Inspired by a real incident witnessed by writer James Walker in central London, Echo, from director Lewis Arnold, is an emotive short that explores the lasting affect a father’s death has on his young family. Screened at festivals worldwide throughout 2013 and created whilst studying at the National Film and Television School in the UK, Arnold’s short centres on an outstanding performance from young lead Lauren Carse and a subtle, yet powerful story.
Introducing us to its protagonist Caroline as she receives an upsetting phone-call in the middle of a busy town centre, Echo quickly engulfs us in its dramatic narrative, as we witness this 17-year old begin to breakdown before our eyes. Speaking to Arnold over email, the filmmaker readily admits that the crew was nervous before casting, knowing that “the film relied on finding a girl who could naturally deliver the emotional stakes of the piece”. Whilst he was right to be anxious, the director and his production team struck gold when choosing their lead actresses, with the young Carse putting in a performance of great maturity and believability. In fact the performer’s distress was so convincing during filming of the opening scene, with the cameras away from the action, Carse would consistently have strangers approach her offering help.
Rarely absent on-screen throughout the film’s 18-minute duration, Arnold worked with trusted collaborator Alfie Biddle to ensure the camerawork perfectly captured Carse’s strong performance. Alternating between wide-shots of Carse looking lost in a bustling shopping precinct and close-ups of her anguished expression, Biddle’s camera orbits Caroline as we’re swept away in the whirlwind of lies surrounding her – without ever seeing the need for dizzying post-production techniques. With the foundations of Echo’s success cemented in performance and plot, Arnold and his crew are right not to overcomplicate the production. Employing long takes and carefully considered cuts, the directors approach means we are firmly placed in the mind of our protagonist and given the time necessary to digest her chaotic thought process.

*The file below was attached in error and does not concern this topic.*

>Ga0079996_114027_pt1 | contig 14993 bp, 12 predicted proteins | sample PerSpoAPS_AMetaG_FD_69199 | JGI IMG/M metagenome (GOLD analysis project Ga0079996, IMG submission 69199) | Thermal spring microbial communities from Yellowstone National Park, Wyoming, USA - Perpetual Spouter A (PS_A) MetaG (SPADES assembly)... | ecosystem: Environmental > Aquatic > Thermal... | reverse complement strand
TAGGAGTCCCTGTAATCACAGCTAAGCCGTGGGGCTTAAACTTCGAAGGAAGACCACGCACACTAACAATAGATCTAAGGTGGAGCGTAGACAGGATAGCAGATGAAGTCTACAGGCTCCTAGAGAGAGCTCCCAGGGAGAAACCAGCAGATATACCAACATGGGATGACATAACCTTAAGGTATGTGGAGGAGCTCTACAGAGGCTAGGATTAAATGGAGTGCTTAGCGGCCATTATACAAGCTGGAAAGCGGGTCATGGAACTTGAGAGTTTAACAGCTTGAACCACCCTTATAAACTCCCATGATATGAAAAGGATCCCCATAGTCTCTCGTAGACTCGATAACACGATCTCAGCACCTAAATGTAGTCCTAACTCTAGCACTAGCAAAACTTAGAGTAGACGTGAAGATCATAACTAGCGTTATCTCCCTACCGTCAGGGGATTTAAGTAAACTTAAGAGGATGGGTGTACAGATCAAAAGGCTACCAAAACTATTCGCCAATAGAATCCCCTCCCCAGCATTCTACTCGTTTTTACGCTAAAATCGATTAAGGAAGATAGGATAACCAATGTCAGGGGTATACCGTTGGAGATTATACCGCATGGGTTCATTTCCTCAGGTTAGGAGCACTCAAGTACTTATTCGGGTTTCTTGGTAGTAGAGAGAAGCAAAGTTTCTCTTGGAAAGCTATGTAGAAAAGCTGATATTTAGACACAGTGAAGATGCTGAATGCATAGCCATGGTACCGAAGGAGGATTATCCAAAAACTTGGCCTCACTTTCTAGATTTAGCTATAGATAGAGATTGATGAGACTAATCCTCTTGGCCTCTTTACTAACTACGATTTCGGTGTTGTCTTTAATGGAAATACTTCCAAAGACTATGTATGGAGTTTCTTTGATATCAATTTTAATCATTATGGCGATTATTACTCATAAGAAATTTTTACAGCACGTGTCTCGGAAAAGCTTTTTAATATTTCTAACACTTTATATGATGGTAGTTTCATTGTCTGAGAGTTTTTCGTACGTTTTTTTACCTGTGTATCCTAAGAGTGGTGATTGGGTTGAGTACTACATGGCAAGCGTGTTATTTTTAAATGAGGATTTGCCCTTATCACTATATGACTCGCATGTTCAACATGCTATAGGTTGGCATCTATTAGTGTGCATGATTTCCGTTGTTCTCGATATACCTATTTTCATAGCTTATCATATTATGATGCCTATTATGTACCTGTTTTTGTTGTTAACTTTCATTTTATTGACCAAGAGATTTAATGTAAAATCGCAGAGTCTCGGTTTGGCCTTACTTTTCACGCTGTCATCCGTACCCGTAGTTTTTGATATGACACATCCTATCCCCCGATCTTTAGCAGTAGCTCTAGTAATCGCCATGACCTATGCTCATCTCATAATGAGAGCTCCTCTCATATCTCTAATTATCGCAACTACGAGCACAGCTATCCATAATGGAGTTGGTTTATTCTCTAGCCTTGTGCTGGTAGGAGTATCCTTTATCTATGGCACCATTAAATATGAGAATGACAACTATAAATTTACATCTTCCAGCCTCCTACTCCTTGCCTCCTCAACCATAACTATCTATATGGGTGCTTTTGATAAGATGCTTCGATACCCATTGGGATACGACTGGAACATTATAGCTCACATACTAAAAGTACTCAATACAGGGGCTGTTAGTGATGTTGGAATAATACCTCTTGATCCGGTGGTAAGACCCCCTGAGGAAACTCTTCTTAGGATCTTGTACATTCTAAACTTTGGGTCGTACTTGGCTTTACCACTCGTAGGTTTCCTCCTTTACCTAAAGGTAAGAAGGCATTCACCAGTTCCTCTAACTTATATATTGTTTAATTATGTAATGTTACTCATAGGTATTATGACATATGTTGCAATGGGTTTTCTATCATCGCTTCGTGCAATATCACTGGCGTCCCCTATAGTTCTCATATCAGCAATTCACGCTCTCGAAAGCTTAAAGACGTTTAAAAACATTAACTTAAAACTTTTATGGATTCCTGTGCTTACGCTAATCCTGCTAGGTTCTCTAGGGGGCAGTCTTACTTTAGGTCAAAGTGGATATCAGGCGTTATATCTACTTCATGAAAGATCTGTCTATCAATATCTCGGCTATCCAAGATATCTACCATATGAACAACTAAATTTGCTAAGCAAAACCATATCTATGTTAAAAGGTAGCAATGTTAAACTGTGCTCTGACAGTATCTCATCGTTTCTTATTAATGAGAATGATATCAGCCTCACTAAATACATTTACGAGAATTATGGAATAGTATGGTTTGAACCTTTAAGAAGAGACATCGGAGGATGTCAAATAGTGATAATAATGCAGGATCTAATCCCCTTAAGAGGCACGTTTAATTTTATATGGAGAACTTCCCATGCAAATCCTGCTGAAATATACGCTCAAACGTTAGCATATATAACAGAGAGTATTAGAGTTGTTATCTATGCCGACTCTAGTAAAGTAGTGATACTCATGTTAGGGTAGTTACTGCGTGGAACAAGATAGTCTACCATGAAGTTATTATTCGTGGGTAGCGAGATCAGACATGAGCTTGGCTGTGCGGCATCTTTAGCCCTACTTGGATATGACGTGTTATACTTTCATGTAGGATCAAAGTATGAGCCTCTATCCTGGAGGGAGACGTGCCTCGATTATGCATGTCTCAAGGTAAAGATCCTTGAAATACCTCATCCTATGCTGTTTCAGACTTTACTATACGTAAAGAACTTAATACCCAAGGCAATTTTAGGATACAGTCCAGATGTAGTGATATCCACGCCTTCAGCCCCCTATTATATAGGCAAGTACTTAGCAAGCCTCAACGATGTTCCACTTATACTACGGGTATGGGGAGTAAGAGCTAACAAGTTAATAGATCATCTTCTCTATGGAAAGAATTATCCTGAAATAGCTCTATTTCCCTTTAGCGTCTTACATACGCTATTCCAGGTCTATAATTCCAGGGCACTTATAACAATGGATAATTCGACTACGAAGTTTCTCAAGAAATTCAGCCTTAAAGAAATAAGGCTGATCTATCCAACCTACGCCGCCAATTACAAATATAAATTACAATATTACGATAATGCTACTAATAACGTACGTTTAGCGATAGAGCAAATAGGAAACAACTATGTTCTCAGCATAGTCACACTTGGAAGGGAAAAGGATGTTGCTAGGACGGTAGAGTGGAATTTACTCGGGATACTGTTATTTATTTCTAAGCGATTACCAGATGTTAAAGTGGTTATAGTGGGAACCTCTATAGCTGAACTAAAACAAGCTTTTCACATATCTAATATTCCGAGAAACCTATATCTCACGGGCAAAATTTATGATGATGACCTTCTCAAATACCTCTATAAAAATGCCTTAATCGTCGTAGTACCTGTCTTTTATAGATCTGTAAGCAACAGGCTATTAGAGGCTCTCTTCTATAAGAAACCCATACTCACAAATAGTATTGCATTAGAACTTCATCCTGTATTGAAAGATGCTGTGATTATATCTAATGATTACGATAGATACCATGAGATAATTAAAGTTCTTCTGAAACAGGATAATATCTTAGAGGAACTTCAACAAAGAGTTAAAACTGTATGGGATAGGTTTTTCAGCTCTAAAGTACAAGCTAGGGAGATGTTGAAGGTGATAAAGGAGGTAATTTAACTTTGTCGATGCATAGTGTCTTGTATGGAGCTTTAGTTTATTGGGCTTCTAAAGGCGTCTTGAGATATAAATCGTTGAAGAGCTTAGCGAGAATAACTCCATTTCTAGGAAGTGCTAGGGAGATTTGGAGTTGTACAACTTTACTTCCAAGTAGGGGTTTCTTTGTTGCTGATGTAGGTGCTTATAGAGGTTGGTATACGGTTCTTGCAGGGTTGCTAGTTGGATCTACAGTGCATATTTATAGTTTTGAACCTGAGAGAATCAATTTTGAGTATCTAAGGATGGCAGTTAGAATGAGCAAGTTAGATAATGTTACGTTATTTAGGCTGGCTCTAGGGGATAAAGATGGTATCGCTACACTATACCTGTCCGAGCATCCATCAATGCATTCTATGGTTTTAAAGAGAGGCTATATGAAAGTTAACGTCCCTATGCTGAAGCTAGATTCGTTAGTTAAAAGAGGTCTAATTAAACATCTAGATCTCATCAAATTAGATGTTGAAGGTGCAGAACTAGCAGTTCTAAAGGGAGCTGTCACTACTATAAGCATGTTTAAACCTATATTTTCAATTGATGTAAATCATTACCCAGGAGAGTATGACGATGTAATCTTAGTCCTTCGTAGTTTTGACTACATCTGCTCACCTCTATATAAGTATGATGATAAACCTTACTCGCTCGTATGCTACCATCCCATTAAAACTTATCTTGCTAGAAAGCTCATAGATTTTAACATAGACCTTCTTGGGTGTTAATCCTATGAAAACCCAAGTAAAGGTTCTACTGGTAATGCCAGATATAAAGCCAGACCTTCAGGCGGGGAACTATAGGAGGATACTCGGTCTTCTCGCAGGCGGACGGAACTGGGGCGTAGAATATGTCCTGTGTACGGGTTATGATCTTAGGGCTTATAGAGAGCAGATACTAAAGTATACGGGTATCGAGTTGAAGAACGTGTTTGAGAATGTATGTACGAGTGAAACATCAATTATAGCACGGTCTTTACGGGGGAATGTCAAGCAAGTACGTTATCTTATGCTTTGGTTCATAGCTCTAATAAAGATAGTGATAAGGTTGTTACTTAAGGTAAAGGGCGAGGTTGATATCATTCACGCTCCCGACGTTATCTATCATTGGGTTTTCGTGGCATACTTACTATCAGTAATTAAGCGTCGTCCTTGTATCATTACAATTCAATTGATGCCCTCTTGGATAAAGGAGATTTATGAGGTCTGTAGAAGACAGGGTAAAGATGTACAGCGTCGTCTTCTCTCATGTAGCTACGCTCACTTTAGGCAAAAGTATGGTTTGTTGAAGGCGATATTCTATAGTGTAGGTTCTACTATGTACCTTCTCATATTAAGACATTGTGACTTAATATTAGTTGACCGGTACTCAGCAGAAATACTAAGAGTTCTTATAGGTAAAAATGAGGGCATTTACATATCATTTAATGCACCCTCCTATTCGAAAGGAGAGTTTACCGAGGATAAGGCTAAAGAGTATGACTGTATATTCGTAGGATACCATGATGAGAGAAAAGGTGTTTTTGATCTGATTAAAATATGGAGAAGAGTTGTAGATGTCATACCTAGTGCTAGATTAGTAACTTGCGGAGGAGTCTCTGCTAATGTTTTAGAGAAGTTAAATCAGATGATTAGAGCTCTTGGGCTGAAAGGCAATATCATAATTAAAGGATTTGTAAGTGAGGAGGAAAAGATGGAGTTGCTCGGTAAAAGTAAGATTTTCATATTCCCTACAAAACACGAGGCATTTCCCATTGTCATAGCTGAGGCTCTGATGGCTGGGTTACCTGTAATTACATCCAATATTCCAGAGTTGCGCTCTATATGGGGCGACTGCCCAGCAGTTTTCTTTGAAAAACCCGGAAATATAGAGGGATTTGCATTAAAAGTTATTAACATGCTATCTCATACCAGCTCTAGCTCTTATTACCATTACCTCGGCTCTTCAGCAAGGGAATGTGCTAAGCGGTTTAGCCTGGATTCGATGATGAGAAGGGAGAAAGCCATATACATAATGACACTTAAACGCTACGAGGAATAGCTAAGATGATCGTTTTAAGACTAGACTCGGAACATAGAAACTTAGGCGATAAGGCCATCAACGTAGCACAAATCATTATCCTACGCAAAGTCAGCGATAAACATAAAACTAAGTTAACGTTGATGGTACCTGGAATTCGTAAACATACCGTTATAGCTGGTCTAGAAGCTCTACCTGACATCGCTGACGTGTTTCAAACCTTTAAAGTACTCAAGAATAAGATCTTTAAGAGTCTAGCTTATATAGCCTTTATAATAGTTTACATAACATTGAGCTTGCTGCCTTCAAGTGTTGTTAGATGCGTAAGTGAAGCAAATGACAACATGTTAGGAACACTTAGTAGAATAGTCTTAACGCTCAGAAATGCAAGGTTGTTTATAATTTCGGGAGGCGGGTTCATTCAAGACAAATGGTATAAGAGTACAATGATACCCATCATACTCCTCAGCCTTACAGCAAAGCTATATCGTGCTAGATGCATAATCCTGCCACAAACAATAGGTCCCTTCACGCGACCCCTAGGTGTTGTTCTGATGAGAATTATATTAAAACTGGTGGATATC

With an open-ended conclusion to his short, Arnold admits that he enjoys the feeling that after his film has finished its audience will “still feel like the character exists beyond what you’ve seen” and will “take ownership of that character in their own mind”. Hoping the “unique baggage and experiences” of the film’s viewers will lead them to interpret his short in their own personal way, Echo’s plot delicately balances the act of spoon feeding its viewers the necessary information, whilst still leaving details of the story vague enough to let us form our own opinions of the on-screen events. Huge credit has to go to Arnold, Carse and Walker for ensuring that Lauren’s character didn’t become just another “damaged” teen con-artist. As the film comes to its conclusion, leaving us with the lasting impression of its protagonists tear-stained face, we’re still left wondering whether to be disgusted by her manipulative actions or distressed by this desperate cry for help.
With a TV series for UK channel E4 currently in pre-production, fellow National Film and Television School short Charlie Says still touring film festivals and a narrative-based music video for UK artist Wookie just released, I would summarise by declaring Lewis Arnold a name to remember in 2014 – but his consistent output and love for a strong narrative means his name is more-likely one short film fans are sure to find it difficult to forget.